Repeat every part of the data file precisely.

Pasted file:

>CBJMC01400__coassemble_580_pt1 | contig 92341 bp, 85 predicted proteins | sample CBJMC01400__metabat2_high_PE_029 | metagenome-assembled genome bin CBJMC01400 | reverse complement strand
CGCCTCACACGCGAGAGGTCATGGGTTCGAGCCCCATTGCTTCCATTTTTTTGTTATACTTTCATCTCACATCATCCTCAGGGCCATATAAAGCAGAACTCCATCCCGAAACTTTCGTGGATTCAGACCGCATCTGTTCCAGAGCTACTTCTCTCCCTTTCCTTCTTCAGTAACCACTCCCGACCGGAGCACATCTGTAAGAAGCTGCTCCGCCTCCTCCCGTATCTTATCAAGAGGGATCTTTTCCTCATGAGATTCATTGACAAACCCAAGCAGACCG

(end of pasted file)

>CBJMC01400__coassemble_580_pt1 | contig 92341 bp, 85 predicted proteins | sample CBJMC01400__metabat2_high_PE_029 | metagenome-assembled genome bin CBJMC01400 | reverse complement strand
CGCCTCACACGCGAGAGGTCATGGGTTCGAGCCCCATTGCTTCCATTTTTTTGTTATACTTTCATCTCACATCATCCTCAGGGCCATATAAAGCAGAACTCCATCCCGAAACTTTCGTGGATTCAGACCGCATCTGTTCCAGAGCTACTTCTCTCCCTTTCCTTCTTCAGTAACCACTCCCGACCGGAGCACATCTGTAAGAAGCTGCTCCGCCTCCTCCCGTATCTTATCAAGAGGGATCTTTTCCTCATGAGATTCATTGACAAACCCAAGCAGACCG